CLEVELAND -- Charlie Manuel wanted to remain manager of the Cleveland Indians so badly that it cost him the job he loved.
Manuel was fired Thursday by the struggling AL Central champions, who opened the season's second half by making their biggest rebuilding move yet.
Manuel, who was in the final year of his contract with the Indians, demanded a long-term deal during a Wednesday meeting with club officials who had other plans.
''Charlie felt strongly that now was the time to make a long-term commitment to him,'' Indians general manager Mark Shapiro said. ''I felt strongly with the changes that have been made, with the uncertain ground we're on and the transition we're in ... I wasn't ready to make that commitment to Charlie.
''I wanted Charlie to stay. I really did. I'm really disappointed.''
The Indians have been one of baseball's biggest disappointments this season. And the perennial AL power recently shifted into to a full-fledged rebuilding mode by trading ace Bartolo Colon to Montreal for minor league prospects.
Cleveland lost the opener of a four-game series against the New York Yankees 7-4 on Thursday night, dropping the Indians to 39-48, 10 1/2 games behind division-leading Minnesota.
Manuel, who had been in the Indians' organization since 1988, said walking away was difficult.
''I've had great memories here,'' Manuel said when reached by telephone. ''Everything was great, except this. It was tough. I love the Indians and the job.''
Manuel, who went 220-190 with the Indians, was the seventh manager fired since the season began.
Third-base coach Joel Skinner was appointed interim manager, and Shapiro said Skinner will be a candidate to become the full-time manager after the season.
Skinner, 41, who caught for the Indians from 1989-91, was the minor league manager of the year in 1998 at Cleveland's Double-A Akron affiliate.
Skinner said he got word that he would become the club's 38th manager at 1:45 p.m. while picking up his son and some friends.
''They got in the car, and I said, 'Can you guys keep a secret?''' said Skinner, whose father, Bob, managed Philadelphia and San Diego in the '70s. ''Those four guys were the first to know.''
There had been growing speculation the Indians might replace the 58-year-old Manuel, who last week said he felt he was the best candidate to help the team's young players develop.
But the Indians decided not only to reshape their roster, but to change managers as well.
''It had less to do with Charlie and more to do with the circumstances around him,'' Shapiro said. ''This was not something I expected to do.''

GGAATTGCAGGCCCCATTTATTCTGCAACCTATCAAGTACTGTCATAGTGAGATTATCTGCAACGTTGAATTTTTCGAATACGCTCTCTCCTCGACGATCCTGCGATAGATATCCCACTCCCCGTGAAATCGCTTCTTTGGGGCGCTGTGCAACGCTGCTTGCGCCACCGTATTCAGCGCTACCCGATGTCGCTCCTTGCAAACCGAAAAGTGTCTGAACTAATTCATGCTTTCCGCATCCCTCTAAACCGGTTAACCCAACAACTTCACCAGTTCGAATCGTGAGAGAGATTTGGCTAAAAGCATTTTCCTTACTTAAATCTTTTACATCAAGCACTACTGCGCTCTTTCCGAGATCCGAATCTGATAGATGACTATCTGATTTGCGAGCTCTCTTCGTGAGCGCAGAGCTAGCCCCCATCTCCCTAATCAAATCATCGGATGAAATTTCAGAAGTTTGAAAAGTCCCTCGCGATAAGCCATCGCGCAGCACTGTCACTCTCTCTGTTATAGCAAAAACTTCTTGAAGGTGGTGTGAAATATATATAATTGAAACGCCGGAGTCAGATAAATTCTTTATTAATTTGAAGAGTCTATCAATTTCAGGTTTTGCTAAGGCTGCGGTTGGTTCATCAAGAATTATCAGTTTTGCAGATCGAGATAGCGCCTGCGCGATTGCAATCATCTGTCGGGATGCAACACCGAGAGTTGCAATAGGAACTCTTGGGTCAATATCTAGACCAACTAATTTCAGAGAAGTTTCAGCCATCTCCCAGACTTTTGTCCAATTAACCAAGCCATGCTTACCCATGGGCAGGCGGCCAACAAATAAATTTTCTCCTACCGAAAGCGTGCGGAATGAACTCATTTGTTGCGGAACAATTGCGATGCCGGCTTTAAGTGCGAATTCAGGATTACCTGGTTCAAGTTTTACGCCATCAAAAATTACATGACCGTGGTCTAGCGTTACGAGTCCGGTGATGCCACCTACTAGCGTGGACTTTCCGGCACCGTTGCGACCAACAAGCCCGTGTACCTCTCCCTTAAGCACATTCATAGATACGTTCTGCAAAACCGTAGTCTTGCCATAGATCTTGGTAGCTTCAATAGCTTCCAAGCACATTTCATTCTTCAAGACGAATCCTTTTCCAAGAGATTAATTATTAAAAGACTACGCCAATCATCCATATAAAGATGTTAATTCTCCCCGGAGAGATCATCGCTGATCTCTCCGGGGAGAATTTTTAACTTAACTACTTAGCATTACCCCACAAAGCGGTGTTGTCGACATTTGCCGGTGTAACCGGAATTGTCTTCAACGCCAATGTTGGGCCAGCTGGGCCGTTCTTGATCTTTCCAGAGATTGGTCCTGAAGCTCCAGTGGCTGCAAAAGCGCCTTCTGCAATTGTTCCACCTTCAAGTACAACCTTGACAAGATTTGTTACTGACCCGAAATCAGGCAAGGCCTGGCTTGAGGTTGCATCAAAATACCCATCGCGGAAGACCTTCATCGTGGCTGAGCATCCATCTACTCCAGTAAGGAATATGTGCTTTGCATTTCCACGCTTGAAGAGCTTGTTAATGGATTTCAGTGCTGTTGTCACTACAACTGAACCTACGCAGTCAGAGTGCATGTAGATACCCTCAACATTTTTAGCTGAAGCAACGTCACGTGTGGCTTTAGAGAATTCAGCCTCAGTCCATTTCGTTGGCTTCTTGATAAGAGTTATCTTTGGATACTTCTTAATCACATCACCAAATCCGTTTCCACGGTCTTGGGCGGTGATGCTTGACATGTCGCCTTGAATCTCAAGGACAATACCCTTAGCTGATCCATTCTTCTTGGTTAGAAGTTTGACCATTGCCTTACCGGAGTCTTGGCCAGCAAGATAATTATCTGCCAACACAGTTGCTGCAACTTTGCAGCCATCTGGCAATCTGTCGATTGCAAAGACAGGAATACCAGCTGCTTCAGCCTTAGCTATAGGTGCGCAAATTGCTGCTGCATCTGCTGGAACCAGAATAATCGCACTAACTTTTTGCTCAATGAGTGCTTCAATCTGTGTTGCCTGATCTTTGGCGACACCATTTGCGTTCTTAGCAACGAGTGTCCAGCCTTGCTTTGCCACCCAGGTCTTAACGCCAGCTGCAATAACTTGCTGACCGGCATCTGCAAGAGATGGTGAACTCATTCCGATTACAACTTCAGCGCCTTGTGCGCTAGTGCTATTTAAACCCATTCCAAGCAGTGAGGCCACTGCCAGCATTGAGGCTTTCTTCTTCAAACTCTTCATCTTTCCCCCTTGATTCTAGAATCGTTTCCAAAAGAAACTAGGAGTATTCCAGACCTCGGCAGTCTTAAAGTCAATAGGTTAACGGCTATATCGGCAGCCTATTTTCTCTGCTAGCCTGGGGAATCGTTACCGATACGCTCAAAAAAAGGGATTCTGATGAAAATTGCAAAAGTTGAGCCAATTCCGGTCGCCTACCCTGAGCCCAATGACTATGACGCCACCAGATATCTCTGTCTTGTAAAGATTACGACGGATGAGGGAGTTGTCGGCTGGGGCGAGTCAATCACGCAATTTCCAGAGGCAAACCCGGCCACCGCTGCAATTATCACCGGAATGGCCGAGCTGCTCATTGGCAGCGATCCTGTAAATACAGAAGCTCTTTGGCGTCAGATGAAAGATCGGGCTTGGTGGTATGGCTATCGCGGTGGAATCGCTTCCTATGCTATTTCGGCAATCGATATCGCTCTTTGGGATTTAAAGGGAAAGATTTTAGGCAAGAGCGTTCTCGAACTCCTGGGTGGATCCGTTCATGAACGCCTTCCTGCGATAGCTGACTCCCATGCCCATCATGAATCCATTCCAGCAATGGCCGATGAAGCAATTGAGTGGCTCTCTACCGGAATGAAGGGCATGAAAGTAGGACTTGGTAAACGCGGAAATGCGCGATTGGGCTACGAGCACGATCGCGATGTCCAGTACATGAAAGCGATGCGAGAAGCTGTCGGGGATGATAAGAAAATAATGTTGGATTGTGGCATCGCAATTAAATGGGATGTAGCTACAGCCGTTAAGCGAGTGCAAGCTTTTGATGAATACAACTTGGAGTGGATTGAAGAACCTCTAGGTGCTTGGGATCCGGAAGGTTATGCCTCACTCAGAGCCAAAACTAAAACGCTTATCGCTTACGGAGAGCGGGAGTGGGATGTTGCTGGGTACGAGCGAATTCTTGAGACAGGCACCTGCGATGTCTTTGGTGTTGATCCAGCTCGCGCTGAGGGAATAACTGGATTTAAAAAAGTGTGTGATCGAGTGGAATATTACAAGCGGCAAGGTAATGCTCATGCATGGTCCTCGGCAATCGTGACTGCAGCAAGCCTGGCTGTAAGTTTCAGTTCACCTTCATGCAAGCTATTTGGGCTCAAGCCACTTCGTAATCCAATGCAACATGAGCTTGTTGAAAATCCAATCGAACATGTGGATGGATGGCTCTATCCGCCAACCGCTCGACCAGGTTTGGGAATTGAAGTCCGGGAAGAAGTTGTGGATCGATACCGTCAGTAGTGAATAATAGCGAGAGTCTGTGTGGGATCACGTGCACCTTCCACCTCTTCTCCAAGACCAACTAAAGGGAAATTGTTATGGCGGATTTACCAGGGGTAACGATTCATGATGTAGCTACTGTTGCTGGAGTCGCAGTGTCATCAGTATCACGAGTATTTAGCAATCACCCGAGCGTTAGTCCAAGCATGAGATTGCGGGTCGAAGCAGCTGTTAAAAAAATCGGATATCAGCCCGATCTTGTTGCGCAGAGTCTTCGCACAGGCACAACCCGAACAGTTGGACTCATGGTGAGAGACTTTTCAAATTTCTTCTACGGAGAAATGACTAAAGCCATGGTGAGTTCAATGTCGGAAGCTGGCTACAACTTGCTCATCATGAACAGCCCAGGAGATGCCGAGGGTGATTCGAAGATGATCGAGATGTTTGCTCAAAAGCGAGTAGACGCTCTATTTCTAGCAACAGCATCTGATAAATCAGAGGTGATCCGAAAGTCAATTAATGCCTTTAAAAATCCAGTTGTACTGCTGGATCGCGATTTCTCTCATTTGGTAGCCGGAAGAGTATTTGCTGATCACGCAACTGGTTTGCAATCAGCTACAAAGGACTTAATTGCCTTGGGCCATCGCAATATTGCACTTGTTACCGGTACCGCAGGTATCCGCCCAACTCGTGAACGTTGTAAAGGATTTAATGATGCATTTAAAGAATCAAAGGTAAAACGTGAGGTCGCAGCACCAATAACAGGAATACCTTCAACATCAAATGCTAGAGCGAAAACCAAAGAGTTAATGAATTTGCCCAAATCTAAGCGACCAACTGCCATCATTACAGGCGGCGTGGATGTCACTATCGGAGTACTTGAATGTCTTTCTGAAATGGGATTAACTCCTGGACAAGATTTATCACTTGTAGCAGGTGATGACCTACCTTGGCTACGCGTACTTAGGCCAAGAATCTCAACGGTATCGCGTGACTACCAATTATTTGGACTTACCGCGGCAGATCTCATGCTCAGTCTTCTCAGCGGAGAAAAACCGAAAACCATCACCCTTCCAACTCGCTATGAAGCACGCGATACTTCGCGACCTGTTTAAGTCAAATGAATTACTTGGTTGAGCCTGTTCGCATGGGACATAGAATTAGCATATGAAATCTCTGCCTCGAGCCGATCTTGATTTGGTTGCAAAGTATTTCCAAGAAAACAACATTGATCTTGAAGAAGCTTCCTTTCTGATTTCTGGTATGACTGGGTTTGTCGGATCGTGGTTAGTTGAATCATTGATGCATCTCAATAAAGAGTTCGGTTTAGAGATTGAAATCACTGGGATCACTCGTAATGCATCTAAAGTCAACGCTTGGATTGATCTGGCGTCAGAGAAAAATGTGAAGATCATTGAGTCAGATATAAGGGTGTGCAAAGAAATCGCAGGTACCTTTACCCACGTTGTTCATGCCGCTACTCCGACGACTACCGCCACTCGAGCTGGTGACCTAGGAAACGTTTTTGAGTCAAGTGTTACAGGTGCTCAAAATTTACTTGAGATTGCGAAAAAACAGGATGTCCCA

Shapiro said he was surprised when Manuel insisted that he get a commitment from the club beyond October.
''I wanted to have one meeting, and Charlie wanted to have another,'' Shapiro said.
Manuel said he doesn't regret his decision to force the Indians' hand.
''I wanted some answers,'' he said. ''I didn't want to be in limbo. I don't think my stubbornness cost me.''
The Indians have sputtered offensively this season after trading Roberto Alomar and not re-signing Juan Gonzalez. Owner Larry Dolan told Shapiro to trim $15 million off last season's $91 million payroll, and it is expected to drop further.
The firing shocked many of the players.
''I love Charlie,'' third baseman Travis Fryman said. ''Mark didn't give Charlie the answer that was satisfactory to him. It's an awkward time on this team. I think a lot of players, especially the older guys have a lot of questions as to where things are going.''
Manuel's last appearance in an Indians uniform was Tuesday night as one of the AL coaches at the All-Star game.
Manuel met with Shapiro and Dolan after returning from Milwaukee, and spoke of his desire for a contract extension.
Shapiro told Manuel he wanted him to stay the rest of the season, and with Dolan's help, the first-year GM tried to convince Manuel not to leave.
''I told him yesterday to go home and think it over. He came back today and hadn't changed his position. He was adamant, stubborn even,'' Shapiro said.
The Indians started the season 11-1, but injuries and a lack of production in key spots led to their freefall.
Cleveland moved into a rebuilding phase last month when it traded Colon. The Indians are looking to make other deals before the July 31 deadline as they rebuild with young position players and a strong pitching staff.
Skinner, who played for an Indians team that changed managers, said it's not always an easy transition.
''It's a shock from a player standpoint,'' he said. ''It's something you have to digest and go through.''
Manuel was in his third season as manager after being named to replace Mike Hargrove in November 1999.
The Indians won 90 games under Manuel in 2000 but failed to win the Central and make the playoffs for the first time since 1995. They won 91 games in 2001, reclaiming the division from Chicago but were knocked out by Seattle in the first round of the playoffs.
Manuel, who underwent heart surgery while with the team as a coach, also had health problems in his first two seasons as manager, battling an infected colon.
He missed 13 games last season because of colon surgery and wasn't with the club to celebrate when it clinched the Central.
Now he's gone for good.
''It's hard to leave,'' he said.
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